THE NILGIRI MOUNTAIN RAILWAY
Chugging along from Mettupalaiyam in the plains to Ooty, deep inside the Nilgiri Hills, the Nilgiri Mountain Railway is a unique line. The track was laid in 1899, taking officials of the Raj away from the summer heat, and it was recognised as a Unesco World Heritage Site in 2005. The railway passes through the charming towns of Coonoor, Lovedale and Wellington and the journey is a breathtaking one, as the train traverses over 200 bridges, 10 tunnels, forests, ravines and tea plantations, covering the 48-km journey in about five hours. There are two trains from Maettupalaiyam every day, at 7.10am and 1.15pm.
In Chennai’s backyard stands a monumental testament to history, art and architecture. Mamallapuram, aka Mahabalipuram, is a coastal cluster of temples built between the sixth and ninth centuries by the Pallava dynasty, and now a Unesco World Heritage listed site. The town itself was a major historical seaport. Some of the temples are carved out of caves, some out of monolithic boulders of granite; the sculptures on many are considered to be among the best in the country. The astonishing bas-relief, ‘Arjuna’s Penance’, and the ‘Govardhanadhari’ panel are both intricate and subtle. Continuing excavation has brought to light more structures from the same period. A must-do when in Chennai. Mahabalipuram is a 1.5-hr-drive from Chennai along the East Coast Road.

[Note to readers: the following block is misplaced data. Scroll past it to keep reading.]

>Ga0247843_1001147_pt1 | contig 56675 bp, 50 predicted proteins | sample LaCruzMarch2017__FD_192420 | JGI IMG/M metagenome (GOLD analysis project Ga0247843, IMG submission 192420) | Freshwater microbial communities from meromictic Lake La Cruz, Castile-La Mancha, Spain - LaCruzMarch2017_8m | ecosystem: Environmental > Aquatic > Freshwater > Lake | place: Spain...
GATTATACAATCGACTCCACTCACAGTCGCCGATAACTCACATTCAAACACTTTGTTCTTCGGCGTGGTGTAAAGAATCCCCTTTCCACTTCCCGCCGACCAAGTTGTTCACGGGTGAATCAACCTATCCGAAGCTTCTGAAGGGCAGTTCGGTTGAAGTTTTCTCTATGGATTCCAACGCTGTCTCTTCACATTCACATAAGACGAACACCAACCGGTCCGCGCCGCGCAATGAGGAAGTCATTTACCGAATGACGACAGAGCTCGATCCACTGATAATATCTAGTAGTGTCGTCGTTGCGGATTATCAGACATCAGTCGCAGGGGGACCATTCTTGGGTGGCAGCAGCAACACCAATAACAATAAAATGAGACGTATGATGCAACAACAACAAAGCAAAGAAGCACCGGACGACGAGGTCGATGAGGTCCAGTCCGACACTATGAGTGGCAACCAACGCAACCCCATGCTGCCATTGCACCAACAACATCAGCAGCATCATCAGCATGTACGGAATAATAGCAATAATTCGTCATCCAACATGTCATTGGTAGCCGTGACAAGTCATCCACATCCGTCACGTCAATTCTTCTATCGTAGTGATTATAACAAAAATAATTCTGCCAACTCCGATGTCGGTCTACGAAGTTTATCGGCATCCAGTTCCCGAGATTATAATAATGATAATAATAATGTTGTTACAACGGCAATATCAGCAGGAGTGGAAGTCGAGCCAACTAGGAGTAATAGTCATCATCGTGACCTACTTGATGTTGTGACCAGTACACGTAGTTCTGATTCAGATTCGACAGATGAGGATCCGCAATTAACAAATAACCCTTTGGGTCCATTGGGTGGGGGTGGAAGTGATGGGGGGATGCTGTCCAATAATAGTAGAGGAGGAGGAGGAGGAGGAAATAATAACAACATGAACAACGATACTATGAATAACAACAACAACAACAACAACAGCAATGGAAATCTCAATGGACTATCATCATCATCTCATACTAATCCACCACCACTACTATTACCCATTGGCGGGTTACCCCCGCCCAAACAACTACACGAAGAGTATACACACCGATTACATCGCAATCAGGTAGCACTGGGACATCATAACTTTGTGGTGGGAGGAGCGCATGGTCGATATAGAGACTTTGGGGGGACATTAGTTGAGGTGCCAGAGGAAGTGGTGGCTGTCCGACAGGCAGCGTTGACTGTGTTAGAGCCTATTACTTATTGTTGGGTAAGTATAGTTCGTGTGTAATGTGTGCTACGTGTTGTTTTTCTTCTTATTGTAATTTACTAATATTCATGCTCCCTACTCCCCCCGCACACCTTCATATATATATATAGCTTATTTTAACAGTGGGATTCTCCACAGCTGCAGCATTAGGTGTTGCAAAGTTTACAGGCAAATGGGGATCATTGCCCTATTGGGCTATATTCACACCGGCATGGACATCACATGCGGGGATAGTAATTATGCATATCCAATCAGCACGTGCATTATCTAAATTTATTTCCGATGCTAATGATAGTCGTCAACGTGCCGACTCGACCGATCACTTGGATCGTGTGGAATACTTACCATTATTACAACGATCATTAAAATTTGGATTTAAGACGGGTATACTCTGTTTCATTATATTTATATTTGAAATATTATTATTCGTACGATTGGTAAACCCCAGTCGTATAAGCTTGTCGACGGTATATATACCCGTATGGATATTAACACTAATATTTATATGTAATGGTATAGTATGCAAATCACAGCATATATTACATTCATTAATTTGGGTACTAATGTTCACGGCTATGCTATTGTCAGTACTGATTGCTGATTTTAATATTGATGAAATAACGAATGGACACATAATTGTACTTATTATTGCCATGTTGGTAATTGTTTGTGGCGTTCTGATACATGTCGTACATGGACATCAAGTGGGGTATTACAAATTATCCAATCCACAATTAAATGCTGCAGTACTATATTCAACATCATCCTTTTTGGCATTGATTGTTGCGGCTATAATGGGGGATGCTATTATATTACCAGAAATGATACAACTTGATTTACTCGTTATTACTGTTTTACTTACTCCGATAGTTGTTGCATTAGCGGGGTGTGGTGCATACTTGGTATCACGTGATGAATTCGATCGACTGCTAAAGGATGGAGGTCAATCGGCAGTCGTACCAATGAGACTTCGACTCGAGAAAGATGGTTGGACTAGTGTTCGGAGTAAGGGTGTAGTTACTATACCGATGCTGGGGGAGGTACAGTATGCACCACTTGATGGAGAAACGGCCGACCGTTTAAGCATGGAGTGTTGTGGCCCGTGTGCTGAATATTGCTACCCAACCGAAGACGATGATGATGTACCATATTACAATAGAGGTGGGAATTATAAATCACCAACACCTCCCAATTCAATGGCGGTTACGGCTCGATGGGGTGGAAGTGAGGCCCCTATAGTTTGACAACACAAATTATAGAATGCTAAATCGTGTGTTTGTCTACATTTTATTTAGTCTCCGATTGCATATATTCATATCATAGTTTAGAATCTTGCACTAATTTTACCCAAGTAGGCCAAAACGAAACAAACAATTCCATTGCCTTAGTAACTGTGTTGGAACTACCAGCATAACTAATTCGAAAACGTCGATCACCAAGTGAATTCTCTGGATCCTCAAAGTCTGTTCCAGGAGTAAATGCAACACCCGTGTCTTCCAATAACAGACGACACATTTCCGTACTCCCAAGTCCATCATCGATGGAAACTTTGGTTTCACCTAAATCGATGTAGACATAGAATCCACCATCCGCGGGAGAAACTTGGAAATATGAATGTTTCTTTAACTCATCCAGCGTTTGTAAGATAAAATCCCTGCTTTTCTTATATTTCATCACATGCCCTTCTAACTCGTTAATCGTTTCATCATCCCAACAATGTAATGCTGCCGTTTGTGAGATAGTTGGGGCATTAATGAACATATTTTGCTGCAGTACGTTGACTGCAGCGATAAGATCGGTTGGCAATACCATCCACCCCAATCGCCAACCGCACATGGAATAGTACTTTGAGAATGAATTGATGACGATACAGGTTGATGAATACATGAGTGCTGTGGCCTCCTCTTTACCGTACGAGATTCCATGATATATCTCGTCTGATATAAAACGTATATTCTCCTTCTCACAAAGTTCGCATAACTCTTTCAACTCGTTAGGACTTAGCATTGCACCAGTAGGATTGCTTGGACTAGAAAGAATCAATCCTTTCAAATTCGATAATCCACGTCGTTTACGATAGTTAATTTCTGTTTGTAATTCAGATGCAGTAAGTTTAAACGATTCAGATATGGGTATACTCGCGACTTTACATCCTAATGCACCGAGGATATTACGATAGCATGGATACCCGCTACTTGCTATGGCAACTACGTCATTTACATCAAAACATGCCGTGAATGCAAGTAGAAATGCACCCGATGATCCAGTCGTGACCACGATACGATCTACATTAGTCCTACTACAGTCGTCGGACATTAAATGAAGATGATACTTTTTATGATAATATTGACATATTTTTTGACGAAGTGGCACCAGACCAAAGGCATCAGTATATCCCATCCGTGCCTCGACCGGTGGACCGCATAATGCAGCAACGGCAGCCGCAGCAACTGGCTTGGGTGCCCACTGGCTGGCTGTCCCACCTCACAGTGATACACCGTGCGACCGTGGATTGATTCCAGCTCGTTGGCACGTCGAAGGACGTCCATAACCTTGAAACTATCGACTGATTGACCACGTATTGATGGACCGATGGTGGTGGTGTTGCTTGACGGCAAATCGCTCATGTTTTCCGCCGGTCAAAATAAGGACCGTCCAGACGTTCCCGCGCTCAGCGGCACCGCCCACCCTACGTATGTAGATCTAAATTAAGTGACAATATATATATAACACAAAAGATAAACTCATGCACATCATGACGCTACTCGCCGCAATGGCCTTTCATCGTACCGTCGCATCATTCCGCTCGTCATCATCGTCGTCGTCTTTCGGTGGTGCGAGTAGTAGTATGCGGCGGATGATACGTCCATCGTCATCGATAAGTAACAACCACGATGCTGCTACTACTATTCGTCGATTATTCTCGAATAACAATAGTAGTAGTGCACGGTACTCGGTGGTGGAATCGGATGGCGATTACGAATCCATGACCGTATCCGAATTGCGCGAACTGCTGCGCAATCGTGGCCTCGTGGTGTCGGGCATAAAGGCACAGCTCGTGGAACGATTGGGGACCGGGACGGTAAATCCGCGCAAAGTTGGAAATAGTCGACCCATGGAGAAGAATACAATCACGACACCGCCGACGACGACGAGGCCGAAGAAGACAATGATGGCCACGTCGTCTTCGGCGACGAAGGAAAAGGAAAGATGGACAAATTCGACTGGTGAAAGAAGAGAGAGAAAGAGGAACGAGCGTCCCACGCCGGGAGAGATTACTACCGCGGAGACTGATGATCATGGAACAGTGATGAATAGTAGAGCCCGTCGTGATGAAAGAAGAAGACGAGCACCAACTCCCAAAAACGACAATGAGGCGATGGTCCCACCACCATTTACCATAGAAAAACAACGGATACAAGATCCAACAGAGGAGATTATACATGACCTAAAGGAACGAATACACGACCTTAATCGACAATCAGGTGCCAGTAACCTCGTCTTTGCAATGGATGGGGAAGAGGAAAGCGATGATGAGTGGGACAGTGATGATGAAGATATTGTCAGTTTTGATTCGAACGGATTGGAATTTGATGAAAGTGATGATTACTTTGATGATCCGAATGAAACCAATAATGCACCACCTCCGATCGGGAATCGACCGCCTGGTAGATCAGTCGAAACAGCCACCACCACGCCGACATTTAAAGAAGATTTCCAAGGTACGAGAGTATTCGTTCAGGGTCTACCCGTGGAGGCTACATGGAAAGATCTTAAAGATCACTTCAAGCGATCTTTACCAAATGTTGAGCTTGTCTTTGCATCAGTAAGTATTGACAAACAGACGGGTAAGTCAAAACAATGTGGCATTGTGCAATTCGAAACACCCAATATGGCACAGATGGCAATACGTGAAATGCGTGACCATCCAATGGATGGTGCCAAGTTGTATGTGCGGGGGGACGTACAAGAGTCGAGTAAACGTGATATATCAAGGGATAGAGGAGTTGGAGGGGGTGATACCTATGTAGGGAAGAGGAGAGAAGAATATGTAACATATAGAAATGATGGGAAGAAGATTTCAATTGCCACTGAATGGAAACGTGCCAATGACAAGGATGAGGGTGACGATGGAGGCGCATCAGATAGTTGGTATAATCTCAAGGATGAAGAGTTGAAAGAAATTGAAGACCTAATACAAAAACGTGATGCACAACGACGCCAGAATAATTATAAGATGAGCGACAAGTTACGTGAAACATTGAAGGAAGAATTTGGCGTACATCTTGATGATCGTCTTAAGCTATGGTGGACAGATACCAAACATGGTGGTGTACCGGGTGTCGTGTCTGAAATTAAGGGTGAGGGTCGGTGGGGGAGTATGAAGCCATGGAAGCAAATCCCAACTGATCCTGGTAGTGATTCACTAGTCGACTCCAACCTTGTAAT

How can you not want to visit the ‘Land of the Singing Waves’? Tharangambadi is a sleepy fishing hamlet on Tamil Nadu’s Coromandel Coast, a tiny Danish outpost also known as Tranquebar, though it also had spells of British and Dutch rule. Unlike other colonial enclaves, not much remains by way of built heritage. And the few structures that stand, such as the Dansborg Fort, the Pandya-era Masilamaninathar Temple and the Town Gate, all suffered the ravages of the tsunami of 2004. A major development project is underway. Meanwhile, if staying in a heritage hotel, taking long coastal walks, enjoying the sun and sand, interacting with the peaceable locals and buying local crafts sounds appealing, Tranquebar awaits you. Tranquebar is a 290km drive from state capital Chennai.
Elsewhere in this magazine, a writer declares that if there’s one place to be visited in Tamil Nadu, it’s Thanjavur. We can’t disagree, but here’s the second place: Chettinad. This is a storied land, the home of the Nattukottai Chettiars, the Tamil community that made its wealth in the early 20th century through trade with Southeast Asia. With this wealth they built fabulous mansions, and with a new cosmopolitanism, outfitted them with pillars of Burma teak, chandeliers from Europe and art from around the world. Veritable palaces. World War II scattered the community, which left behind a ghostland dotted with beautiful structures. Visit for splendid heritage, a world-famous cuisine and sophisticated crafts. Karaikudi is the main town in Chettinad, 2hrs from Madurai.